Aden: Yemen's warring parties suggested on Thursday that they would attend UN-sponsored peace talks expected to be held in Sweden next week as Western countries press for an end to a conflict that has pushed millions to the edge of starvation.
The United Nations is trying to reconvene talks between the government led by Abd-Rabbu Mansour Hadi and the Iranian-aligned Houthis who control much of the north to agree on a framework for peace.
A previous attempt to hold talks in Geneva in September collapsed when the Houthis failed to show up, accusing their adversaries of obstruction.
Mohammed Ali Al Houthi, head of the Houthis' Supreme Revolutionary Committee, said their delegation would arrive in Sweden on December 3 "if safe exit and return is guaranteed and there are positive indications peace is a priority".
Al Arabiya TV said that Hadi's delegation would arrive after the Houthis.
A spokeswoman for UN special envoy Martin Griffiths' office declined to give a date for the talks but Michael Aron, Riyadh-based British ambassador to Yemen, tweeted to Houthi spokesman Mohammed Abdusalam that "the Sweden consultations led by the UN envoy will take place next week".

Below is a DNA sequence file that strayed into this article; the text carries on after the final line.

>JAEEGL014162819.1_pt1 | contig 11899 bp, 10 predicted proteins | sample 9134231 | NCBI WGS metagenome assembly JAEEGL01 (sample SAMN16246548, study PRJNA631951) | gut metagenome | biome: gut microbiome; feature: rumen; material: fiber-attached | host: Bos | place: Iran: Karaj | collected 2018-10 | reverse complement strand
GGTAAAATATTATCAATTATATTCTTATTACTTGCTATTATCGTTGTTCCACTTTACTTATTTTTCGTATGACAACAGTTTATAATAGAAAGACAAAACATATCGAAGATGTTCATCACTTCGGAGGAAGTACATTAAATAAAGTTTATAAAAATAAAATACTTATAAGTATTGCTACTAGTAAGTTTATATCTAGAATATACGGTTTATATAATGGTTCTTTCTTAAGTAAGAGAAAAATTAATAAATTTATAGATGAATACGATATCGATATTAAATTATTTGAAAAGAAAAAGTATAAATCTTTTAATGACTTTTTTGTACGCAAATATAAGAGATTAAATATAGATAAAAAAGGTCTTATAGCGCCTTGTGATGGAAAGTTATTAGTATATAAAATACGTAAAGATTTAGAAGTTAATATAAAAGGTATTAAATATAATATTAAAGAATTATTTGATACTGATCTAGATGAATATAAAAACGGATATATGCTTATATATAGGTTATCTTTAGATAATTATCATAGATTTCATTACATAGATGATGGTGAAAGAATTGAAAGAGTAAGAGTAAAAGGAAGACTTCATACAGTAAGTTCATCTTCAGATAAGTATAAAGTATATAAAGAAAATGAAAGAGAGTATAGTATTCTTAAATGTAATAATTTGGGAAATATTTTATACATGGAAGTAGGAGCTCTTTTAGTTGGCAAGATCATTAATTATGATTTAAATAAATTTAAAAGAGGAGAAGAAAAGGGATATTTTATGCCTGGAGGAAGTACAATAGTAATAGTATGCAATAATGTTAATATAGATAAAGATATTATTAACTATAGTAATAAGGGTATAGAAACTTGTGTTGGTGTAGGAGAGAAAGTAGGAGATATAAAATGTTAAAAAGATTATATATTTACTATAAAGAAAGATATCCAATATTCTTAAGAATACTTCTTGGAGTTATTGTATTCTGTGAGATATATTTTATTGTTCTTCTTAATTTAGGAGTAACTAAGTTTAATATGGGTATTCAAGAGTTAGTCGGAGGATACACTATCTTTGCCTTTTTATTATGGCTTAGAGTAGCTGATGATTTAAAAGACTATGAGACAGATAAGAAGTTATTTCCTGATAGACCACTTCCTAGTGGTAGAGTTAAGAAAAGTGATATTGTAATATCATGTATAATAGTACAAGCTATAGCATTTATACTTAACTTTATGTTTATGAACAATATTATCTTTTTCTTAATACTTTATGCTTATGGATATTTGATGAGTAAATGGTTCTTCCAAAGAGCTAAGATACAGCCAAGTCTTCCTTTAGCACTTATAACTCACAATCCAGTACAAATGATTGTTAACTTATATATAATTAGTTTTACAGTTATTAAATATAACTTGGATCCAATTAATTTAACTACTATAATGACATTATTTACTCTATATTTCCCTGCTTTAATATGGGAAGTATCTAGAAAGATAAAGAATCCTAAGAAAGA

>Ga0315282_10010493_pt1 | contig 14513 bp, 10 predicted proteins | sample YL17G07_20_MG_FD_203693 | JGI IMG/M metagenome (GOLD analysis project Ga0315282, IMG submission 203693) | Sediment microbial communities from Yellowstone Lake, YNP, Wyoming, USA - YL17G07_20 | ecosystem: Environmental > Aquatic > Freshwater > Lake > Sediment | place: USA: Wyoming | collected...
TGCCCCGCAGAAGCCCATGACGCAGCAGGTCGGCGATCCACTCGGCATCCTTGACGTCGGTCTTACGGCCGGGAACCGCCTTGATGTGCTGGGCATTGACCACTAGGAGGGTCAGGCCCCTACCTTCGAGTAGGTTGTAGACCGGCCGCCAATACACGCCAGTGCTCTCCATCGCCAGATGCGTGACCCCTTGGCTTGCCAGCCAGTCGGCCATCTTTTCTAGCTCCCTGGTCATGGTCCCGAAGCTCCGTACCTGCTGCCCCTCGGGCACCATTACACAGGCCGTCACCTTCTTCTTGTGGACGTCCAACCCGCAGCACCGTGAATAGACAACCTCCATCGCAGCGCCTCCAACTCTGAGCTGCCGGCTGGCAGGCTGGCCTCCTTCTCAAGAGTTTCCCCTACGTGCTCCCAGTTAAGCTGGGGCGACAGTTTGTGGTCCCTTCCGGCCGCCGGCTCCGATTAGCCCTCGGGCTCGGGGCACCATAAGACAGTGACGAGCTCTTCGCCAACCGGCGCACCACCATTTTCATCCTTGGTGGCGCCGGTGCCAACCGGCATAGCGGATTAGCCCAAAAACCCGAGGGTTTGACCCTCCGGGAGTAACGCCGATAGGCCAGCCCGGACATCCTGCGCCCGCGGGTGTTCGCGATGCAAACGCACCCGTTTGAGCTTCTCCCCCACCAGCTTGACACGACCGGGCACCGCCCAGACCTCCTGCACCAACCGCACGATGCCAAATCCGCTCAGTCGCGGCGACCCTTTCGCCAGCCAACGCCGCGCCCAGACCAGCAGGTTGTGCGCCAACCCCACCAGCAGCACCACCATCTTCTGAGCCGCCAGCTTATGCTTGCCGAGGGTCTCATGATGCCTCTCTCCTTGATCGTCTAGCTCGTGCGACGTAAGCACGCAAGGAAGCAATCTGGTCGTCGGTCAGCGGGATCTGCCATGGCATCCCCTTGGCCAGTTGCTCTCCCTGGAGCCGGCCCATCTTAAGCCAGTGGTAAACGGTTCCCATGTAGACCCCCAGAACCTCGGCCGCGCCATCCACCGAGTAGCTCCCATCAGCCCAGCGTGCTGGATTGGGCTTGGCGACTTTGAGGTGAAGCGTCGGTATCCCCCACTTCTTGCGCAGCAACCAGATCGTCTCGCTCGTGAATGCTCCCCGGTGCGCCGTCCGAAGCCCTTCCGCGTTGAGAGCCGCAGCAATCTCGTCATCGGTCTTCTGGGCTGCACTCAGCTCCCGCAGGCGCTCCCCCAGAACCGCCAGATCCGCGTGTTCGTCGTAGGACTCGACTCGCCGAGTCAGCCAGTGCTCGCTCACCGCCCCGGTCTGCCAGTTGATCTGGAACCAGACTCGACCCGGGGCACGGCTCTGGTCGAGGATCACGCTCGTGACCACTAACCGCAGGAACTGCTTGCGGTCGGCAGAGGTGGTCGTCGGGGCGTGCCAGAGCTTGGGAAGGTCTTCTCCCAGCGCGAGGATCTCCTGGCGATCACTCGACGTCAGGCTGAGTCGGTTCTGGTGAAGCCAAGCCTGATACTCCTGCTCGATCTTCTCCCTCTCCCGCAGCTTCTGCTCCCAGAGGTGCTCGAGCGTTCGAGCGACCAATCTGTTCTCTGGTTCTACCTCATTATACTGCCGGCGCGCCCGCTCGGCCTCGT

Griffiths met representatives of Yemen's political parties in Jordan. Two of them said Griffiths hoped to hold peace talks on December 4, but that it would depend on the evacuation of 50 wounded Houthis. Griffiths said this would happen by Monday.
The attempt to convene talks in September collapsed after the Houthis asked for guarantees that their plane would not be inspected. They also wanted to evacuate some wounded to Oman.
British foreign minister Jeremy Hunt has said Saudi Arabia is willing to evacuate the wounded Houthis. Kuwait has offered to provide planes to get both sides to Stockholm.
The United Nations hopes to halt fighting around Hodeidah, the entry point for most of Yemen's commercial imports and vital aid supplies, as a stepping stone to a broader ceasefire.
The Houthis have agreed to hand over the management of the port itself to the United Nations, but the warring sides are at odds over who should control the city.